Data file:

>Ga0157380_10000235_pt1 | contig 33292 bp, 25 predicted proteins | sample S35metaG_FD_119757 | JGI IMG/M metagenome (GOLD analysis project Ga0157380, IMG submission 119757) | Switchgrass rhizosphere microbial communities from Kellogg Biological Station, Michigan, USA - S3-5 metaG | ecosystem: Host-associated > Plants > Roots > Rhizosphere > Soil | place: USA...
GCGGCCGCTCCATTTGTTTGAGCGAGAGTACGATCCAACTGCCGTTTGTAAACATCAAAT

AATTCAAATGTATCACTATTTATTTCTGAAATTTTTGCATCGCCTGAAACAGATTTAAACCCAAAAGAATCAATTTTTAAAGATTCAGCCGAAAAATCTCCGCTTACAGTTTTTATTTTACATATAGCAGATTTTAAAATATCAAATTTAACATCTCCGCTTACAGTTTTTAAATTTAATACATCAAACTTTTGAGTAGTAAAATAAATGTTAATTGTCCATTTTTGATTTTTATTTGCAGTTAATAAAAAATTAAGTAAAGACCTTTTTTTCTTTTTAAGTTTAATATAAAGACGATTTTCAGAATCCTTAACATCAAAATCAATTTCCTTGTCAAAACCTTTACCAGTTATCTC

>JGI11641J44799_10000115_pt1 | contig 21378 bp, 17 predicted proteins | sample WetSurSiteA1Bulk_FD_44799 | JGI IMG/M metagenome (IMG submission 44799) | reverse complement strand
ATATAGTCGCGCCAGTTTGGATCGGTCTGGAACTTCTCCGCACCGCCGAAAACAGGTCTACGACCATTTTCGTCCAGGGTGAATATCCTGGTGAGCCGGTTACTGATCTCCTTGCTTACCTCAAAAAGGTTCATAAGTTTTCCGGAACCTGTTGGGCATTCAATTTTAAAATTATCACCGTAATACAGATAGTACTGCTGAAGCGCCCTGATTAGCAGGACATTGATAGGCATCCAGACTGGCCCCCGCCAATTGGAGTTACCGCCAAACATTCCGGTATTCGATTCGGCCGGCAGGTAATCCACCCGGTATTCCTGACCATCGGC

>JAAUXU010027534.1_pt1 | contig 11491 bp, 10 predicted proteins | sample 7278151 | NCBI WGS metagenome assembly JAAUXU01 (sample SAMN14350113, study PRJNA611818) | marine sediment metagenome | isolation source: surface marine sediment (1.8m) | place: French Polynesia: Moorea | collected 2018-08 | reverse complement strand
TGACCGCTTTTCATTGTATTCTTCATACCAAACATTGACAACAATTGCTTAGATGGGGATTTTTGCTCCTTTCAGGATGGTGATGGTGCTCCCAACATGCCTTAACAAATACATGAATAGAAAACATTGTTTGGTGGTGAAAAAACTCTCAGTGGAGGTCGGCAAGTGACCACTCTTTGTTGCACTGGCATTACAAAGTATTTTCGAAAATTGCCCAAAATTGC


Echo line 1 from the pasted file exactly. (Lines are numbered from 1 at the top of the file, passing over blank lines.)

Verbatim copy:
>Ga0157380_10000235_pt1 | contig 33292 bp, 25 predicted proteins | sample S35metaG_FD_119757 | JGI IMG/M metagenome (GOLD analysis project Ga0157380, IMG submission 119757) | Switchgrass rhizosphere microbial communities from Kellogg Biological Station, Michigan, USA - S3-5 metaG | ecosystem: Host-associated > Plants > Roots > Rhizosphere > Soil | place: USA...